England has a lot of problems to sort out: it doesn’t have defensive balance, its creative midfielders are aging and up front it doesn't have anyone with the same class as Wayne Rooney. One thinks right away about the Premier League, a glittering league with many of the best soccer players in the world, but the English national team is clearly not at that level and as of today, in my opinion, is not among the half dozen candidates to win the World Cup.

With this outlook, Uruguay's chances improve. It is true that, as usual, it had a difficult time qualifying, but it has a squad and a style which it has stuck with in recent years, which has a lot of tactical balance: it is always well set up and intelligently waits for its opportunities, with strikers of the very highest level such as Luis Suarez and Edinson Cavani who can destabilize any defense.

Group E: A low profile

Initially, one tends to think that France, after struggling to qualify, had a good draw, even better than Spain's, who had relegated it to second place in the qualification group. For the French the key will be to open their eyes and improve their performance in order to have any hopes of progressing. They have good players and are true to their style of play, but lack offensive power.

Switzerland, somewhat discretely, qualified directly by winning its group. Its coach, Ottmar Hitzfeld, has a wide experience in the strongest world leagues and has won many championships. Without big stars, its reliable performances and top seeding should command respect.

Faced with this, Ecuador is right now a few steps behind the two European teams in the fight to reach the last 16. It has intriguing players, but it needs to find more tactical balance as a necessary addition to physical power and individual creativity. Honduras will have a similar challenge, after a terrific qualification stage in which it relegated Mexico: qualifying for the second stage is a huge challenge in which it faces an uphill fight.

Group F: Argentina is well above the rest

If there was any agreement in all the analyses of the draw it was that Argentina is a clear favorite to win its group. This is probably the group which has the largest differences between the favorite and the also-rans. Neither Iran nor Bosnia has any World Cup pedigree, and Nigeria has yet to live up to its potential.

And beyond having beatable opponents, Argentina will have short travel distances (Rio De Janeiro, Belo Horizonte and Porto Alegre) and even a potential favorable route to the last 16 and the quarterfinals. All of this makes me think all the more that, under the guidance of Messi, the best player in the World, Argentina, along with Brazil, tops my list of favorites.

Group G: Not as even as it looks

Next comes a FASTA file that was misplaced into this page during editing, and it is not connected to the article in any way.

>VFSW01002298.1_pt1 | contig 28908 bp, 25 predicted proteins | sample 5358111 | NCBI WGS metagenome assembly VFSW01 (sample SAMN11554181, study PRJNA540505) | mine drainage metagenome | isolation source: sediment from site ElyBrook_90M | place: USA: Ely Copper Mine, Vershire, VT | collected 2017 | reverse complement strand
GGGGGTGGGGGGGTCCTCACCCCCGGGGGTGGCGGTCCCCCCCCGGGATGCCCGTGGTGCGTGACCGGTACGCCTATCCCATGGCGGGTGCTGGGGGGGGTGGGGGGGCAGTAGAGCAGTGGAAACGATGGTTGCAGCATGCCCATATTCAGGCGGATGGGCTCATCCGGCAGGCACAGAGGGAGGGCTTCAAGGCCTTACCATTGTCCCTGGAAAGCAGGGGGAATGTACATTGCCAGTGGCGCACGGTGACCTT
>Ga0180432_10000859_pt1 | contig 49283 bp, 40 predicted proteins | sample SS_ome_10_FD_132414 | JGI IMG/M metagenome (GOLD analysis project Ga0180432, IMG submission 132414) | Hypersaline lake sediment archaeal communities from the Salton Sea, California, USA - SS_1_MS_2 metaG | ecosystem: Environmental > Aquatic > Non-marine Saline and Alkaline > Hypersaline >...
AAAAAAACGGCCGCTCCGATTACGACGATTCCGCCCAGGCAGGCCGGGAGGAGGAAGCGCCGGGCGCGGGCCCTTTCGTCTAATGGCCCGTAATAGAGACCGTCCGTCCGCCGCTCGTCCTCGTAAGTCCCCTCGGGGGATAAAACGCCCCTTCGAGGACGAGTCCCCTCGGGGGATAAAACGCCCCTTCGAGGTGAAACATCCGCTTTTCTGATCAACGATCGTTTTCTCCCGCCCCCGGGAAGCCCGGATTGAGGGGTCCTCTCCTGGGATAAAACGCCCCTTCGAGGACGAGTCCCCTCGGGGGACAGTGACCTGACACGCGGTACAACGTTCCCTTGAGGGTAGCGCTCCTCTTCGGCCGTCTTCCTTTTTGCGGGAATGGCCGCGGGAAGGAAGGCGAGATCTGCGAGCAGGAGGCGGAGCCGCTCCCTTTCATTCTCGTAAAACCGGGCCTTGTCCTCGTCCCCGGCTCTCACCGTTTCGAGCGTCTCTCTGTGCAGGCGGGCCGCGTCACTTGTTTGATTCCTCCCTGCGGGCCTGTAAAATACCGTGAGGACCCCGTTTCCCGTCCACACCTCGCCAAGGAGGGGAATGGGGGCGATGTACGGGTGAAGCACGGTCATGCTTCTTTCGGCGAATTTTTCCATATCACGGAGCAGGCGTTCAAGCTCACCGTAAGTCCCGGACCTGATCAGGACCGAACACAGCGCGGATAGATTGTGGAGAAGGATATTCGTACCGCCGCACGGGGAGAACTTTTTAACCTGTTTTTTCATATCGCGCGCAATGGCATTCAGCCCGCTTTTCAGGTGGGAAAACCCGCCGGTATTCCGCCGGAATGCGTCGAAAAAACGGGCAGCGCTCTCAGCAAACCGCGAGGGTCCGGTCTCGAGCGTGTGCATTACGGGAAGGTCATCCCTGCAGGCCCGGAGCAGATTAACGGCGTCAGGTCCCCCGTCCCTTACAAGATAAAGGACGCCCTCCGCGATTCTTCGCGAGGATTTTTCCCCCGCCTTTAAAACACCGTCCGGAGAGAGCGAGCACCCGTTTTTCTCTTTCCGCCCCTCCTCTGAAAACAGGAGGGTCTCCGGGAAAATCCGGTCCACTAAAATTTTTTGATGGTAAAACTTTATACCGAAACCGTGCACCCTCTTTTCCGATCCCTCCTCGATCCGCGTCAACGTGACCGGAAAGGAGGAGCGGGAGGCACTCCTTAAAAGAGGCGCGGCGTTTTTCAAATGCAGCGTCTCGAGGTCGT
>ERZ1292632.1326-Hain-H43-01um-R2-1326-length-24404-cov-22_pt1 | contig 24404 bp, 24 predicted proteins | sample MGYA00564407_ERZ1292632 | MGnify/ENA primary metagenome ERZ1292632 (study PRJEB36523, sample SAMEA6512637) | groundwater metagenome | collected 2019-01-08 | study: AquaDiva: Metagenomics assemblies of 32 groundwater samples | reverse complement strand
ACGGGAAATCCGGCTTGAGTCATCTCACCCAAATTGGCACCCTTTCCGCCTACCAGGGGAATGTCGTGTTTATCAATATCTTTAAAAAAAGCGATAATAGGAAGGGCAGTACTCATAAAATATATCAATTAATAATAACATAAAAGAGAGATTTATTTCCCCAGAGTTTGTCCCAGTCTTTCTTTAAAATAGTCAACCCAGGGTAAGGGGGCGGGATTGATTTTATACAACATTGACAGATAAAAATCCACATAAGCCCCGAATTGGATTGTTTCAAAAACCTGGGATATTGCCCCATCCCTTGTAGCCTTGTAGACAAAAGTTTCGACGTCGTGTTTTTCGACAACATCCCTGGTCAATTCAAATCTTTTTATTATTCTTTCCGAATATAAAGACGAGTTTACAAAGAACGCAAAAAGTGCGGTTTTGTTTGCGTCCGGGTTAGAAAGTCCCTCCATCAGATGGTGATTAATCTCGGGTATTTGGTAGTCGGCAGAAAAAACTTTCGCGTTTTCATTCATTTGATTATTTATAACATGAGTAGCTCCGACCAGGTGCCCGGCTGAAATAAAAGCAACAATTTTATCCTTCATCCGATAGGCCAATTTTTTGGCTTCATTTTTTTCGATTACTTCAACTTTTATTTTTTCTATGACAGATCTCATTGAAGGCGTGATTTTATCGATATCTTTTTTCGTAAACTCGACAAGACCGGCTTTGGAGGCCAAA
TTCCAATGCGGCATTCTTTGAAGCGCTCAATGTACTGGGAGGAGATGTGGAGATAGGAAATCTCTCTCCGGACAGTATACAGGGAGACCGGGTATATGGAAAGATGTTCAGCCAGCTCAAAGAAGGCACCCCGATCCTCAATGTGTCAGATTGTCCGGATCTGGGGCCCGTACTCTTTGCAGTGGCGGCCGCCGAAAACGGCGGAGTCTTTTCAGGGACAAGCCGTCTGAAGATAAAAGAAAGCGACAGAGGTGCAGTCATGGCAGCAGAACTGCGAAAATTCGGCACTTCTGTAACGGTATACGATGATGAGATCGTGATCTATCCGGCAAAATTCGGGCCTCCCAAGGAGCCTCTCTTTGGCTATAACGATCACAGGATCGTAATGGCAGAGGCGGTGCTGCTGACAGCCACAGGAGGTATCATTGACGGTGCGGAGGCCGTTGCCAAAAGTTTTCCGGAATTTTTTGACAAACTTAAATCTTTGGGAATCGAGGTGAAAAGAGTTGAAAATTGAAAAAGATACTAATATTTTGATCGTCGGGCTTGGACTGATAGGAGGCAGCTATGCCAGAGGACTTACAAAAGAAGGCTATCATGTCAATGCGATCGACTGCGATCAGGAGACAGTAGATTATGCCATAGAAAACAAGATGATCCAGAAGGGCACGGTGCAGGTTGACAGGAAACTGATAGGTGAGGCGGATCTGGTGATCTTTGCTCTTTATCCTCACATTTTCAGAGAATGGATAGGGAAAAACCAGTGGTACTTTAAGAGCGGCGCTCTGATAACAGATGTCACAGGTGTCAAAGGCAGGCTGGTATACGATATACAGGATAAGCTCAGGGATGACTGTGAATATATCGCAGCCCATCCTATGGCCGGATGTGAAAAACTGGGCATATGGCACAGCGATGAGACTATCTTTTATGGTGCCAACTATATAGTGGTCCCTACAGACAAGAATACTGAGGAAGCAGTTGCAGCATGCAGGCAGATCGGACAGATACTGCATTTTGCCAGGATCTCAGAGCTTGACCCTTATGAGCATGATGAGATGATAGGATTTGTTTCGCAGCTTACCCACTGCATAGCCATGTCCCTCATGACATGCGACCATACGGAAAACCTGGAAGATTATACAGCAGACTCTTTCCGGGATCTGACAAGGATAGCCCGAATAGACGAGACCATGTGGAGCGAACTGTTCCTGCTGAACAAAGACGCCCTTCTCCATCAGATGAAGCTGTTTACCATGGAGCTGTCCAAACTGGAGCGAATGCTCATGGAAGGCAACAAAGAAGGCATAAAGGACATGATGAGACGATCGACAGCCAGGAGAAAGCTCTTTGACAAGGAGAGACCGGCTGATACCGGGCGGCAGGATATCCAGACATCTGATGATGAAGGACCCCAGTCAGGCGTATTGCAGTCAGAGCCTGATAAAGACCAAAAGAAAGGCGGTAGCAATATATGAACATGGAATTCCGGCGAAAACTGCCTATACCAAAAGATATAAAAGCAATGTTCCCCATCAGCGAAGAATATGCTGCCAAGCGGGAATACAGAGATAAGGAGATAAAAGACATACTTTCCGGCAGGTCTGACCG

Even before the draw was over, some had already labeled the group containing Germany, Portugal, Ghana and the United States as the "group of death." I disagree: I think the two European teams are the clear favorites to reach the last 16. It's hard to image Germany being eliminated in the first round. Even more so when in recent years it has always had decent results: from 2006 onward it has always been among the last four in World Cups and European Championships.

Not just that, its players continue to mature, and I get the feeling that it will reach Brazil 2014 at just the right point of its development. With the Bayern Munich players as the core of the team and the support of a league which is among the best in the world, Germany is another of the heavy favorites for the title.

Speaking of Portugal, to its normal aggressiveness and tactical acumen one has to add the second best player in the world, Cristiano Ronaldo, who is currently in terrific form. While it is true that the Portuguese have never taken it to the next level in these important tournaments, I can't see them leaving after three games.

In truth, more than a "group of death," here you'd have to think in terms of two unfavored teams, such as Ghana and the United States. They are both solid and realistic teams, which in another group would have had better options to progress. It isn't hopeless for them, but in my opinion they will find it difficult to dislodge the Europeans.

Group H: The most open group

Some would see this as the weakest group, but I prefer to think of it as the one where the chances to qualify are the most even.

Belgium was one of the most unexpected top seeds, because it had not been at a World Cup for some time, but in recent years it has put together an intriguing and purposeful team. South Korea has the same strength of belief, although its challenge will be very different, banking on a playing style which is both quick and physical. This style has made it, currently, Asia’s soccer power and a regular at World Cups.

Russia and Algeria are two unknowns, but this gives them the benefit of the doubt. Capello can give the Russians tactical organization which should help them, since without much attacking power or individual talent, they will have to be very practical. While Algeria will no doubt implement its normal defensive aggressiveness, combined with a high technical level in midfield and attack.

Having said that, we can agree that at this stage we are still dealing in speculation. No game is played before it is played, forgive the redundancy, and we still have six months to wait until we can enjoy the greatest competition of this sport which continues to intrigue us.